The Prime Minister has announced yet another government austerity cut-back to Parliament today. From 1 January 2013 the names of virtually everyone in Britain will have to consist of no more than eighteen characters, including any space between each separate name.
The government believes that by bringing in the new measure will result in greater efficiency to business.
Names preceded by titles of Mr, Mrs, Miss or similar will be exempt, but anyone wishing to follow it with a dot is being warned that the dot itself will count as a character. Other titles such as 'Sir', 'Lord', 'Lady,' and so on will be included in the count.
Also forming part of the latest austerity measure will be a maximum of five syllables. Many people are likely to ditch their middle names altogether.
Reduced names will be permitted to have a new letter added, such as a 'y' at the end of any name so as to make them more friendly sounding, but any such letters will form part of the new total character and syllable quotas.
People arriving into the UK from abroad will have to register names of no more than eighteen characters when entering the country then revert back to the original when departing. It is understood that East European visitors will be allowed to register names up to a maximum 22 characters so as not to discourage cheap labour from our shores.
'Some British born citizens will find they won't be affected by the changes,' said Mr Cameron when announcing the plan pointing out that, 'Simple names like Joe Bloggs already comply with these new rules.'
The same cannot be said for large numbers of Britain's posh families who have become accustomed to using double-barrelled hyphenated surnames. They will be hit particularly hard by the changes. But the Prime Minister said it was now time for posh people to experience a taste of the suffering he'd been inflicting on everyone else in Britain since coming to power.
'You lot are all in this together,' he said, 'and it is only right and proper that posh people do their fair share of the suffering. I have thought long and hard about this and I am absolutely convinced it is now the right thing for them to do. Their silly hyphens will still be permitted but any hyphen will be included in the count.' The Prime Minister then sat down.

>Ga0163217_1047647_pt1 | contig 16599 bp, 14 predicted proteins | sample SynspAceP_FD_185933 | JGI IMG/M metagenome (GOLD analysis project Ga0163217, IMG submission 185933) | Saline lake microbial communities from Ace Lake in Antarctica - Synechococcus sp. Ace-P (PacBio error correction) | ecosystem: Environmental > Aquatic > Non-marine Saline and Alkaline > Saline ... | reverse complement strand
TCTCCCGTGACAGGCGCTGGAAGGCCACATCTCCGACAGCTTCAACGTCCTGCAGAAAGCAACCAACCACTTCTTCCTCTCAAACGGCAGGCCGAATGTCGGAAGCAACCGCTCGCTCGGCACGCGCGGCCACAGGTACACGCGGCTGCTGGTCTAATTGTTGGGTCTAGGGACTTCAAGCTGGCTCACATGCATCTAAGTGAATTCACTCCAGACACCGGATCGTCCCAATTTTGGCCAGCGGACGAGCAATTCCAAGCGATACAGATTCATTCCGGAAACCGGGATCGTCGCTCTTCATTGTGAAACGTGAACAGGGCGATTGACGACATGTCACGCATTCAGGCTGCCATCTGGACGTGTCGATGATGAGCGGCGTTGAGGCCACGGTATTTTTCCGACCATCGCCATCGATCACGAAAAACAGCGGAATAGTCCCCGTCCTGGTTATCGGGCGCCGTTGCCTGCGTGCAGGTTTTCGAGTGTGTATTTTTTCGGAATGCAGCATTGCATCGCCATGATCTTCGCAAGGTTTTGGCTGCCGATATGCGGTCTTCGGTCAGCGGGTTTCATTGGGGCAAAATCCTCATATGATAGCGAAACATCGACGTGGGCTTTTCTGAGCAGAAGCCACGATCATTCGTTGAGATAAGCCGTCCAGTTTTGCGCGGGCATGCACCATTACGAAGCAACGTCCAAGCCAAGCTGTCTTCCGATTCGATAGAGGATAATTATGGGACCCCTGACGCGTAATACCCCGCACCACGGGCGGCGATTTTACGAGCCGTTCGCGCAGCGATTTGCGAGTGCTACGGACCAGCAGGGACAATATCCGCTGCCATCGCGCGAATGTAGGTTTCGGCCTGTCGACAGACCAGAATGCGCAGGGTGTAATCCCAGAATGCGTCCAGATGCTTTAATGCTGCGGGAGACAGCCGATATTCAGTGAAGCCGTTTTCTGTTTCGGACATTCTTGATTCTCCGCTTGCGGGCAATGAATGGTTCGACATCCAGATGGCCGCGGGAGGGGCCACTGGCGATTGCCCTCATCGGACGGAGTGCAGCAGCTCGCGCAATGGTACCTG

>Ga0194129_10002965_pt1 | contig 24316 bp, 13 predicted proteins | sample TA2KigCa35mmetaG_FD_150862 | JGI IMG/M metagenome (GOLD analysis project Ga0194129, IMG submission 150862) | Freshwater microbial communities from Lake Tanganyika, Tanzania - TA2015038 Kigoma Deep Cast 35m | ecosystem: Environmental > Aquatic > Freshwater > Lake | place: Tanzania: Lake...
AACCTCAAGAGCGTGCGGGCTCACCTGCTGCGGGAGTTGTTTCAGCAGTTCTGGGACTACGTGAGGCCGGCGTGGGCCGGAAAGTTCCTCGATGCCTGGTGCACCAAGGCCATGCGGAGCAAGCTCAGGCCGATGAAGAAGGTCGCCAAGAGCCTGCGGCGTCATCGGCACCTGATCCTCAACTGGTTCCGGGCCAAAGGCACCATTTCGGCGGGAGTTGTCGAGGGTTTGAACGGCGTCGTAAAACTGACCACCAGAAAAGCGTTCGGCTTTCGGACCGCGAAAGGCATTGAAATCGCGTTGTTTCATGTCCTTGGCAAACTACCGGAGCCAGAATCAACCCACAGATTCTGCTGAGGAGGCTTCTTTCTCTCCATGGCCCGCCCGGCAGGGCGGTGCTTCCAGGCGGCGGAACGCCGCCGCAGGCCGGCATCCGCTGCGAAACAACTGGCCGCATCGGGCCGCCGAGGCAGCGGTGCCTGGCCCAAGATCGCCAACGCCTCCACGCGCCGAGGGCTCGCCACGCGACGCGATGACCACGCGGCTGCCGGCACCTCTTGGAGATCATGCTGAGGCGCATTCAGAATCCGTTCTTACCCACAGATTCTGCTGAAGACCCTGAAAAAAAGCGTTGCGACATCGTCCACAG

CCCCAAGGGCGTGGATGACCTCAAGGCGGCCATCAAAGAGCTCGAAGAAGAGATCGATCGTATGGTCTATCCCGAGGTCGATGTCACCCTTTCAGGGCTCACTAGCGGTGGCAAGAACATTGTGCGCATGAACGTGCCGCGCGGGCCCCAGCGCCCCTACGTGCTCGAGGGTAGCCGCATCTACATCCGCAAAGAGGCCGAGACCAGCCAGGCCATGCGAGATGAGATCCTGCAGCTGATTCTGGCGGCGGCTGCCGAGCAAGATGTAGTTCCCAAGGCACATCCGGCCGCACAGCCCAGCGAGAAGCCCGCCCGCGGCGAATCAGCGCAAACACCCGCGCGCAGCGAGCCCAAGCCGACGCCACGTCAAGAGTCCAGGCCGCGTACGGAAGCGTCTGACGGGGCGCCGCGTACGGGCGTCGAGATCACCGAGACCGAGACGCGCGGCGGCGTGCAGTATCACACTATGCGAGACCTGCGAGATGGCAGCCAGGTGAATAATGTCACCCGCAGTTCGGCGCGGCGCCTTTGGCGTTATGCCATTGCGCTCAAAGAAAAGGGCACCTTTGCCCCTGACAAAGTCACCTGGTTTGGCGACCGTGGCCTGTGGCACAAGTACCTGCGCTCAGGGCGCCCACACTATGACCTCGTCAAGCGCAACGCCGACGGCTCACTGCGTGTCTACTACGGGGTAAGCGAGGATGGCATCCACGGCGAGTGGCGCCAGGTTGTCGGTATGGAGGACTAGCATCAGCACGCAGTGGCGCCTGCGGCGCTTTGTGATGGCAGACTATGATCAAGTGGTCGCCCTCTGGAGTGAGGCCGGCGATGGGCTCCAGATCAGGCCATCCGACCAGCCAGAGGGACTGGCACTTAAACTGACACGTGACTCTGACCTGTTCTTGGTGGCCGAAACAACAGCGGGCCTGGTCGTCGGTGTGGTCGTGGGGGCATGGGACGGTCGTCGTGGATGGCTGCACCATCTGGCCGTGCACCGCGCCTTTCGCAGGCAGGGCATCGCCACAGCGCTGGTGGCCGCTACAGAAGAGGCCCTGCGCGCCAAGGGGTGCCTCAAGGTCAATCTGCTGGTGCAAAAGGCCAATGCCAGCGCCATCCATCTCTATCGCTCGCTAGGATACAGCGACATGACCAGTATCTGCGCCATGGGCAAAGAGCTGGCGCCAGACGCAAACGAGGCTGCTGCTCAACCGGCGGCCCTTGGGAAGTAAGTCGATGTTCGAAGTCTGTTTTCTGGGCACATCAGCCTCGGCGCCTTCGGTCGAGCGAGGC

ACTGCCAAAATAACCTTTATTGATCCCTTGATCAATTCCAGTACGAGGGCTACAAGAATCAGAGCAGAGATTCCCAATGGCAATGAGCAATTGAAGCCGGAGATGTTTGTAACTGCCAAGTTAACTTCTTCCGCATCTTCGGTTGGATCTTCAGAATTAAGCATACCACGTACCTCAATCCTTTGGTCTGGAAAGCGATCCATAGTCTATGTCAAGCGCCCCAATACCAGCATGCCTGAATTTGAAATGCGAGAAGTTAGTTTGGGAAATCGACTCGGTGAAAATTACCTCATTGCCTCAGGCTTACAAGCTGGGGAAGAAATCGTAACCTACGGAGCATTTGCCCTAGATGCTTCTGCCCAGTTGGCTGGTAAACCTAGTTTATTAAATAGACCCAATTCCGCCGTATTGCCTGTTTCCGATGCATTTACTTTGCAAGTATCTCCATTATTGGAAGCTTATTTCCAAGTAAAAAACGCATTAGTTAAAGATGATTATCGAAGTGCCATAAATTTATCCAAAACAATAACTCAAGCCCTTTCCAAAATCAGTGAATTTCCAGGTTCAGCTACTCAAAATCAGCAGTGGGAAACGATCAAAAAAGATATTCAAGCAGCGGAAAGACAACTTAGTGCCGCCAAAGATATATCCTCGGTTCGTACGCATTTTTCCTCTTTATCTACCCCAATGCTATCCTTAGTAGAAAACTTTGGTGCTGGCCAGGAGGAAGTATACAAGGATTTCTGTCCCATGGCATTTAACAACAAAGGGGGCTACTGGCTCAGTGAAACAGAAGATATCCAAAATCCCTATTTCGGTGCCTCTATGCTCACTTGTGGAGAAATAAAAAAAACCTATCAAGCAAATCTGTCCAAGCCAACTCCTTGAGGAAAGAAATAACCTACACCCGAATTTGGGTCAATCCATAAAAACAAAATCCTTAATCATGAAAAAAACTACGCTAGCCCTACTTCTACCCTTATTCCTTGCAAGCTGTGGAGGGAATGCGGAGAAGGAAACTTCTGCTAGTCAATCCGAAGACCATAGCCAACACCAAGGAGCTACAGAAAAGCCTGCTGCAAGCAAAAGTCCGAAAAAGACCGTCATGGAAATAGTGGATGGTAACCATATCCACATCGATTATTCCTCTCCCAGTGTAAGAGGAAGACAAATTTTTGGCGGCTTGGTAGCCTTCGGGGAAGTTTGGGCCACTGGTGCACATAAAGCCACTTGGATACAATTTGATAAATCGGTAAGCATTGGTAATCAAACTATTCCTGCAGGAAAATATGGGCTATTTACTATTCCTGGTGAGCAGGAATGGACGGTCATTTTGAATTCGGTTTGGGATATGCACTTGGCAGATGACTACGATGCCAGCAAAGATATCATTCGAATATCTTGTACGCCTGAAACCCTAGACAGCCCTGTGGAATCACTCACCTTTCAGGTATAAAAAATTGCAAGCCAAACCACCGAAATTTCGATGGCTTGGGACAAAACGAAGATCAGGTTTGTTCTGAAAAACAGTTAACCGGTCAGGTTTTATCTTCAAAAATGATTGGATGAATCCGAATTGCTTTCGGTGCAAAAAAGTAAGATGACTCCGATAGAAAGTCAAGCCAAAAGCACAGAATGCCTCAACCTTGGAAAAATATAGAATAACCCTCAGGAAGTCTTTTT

Labour's opposition leader immediately rose to his feet to congratulate the Prime Minister, not only for coming up with such a splendid idea of time saving efficiency, but also on the smart new tie Mr Cameron was wearing. He then sat back down.
Mr Cameron then returned to his feet to thank the opposition leader for his support and for the kind remark he'd made about the tie. He again sat down.
From the benches behind the Prime Minister then rose the Conservative MP Richard Lickerman for Weston-super-mare (North-by-north-east central) who said, 'The amount of wasted time it takes to write long names on brown business envelope addresses has been holding Britain back for far too many years, and many people will appreciate the opportunity to add a letter y to their names, although I'll probably just decide to ditch my middle name.'
'Precisely,' responded the Prime Minister rising to his feet again. 'And the five syllable limit will also mean far less time wasted when the honourable gentleman for somewhere in Devon has to make business telephone calls. Often answered by a receptionist or secretary one then has to pronounce long names consisting of many syllables when asking to be put through to them. The five syllable maximum will put an end to all that malarkey.'
'Oh yeah,' gasped Mr Milliband, speaking from his seated position, 'I hadn't thought of that.'
'None of this was thought up by me,' admitted the Prime Minister who then revealed, 'Her Majesty suggested it to me yesterday when she popped round to take a look at one of the little cabinet meetings I occasionally hold at my house. Indeed, Her Majesty has asked me to announce here today that as from the first day of January next year she will be setting a wonderful example to her subjects by changing her own name. Her new name will consist of the five syllable maximum, and will be made up of a very austere seventeen characters in total, including the two spaces.'
'What shall we be calling Her Majesty next year?' asked Mr Miliband.
'From next year,' informed the Prime Minister, 'Her Majesty wishes to be addressed simply as Queen Lizzy Windy, and she certainly was when I saw her yesterday at my house - the whole place will now have to be fumigated!'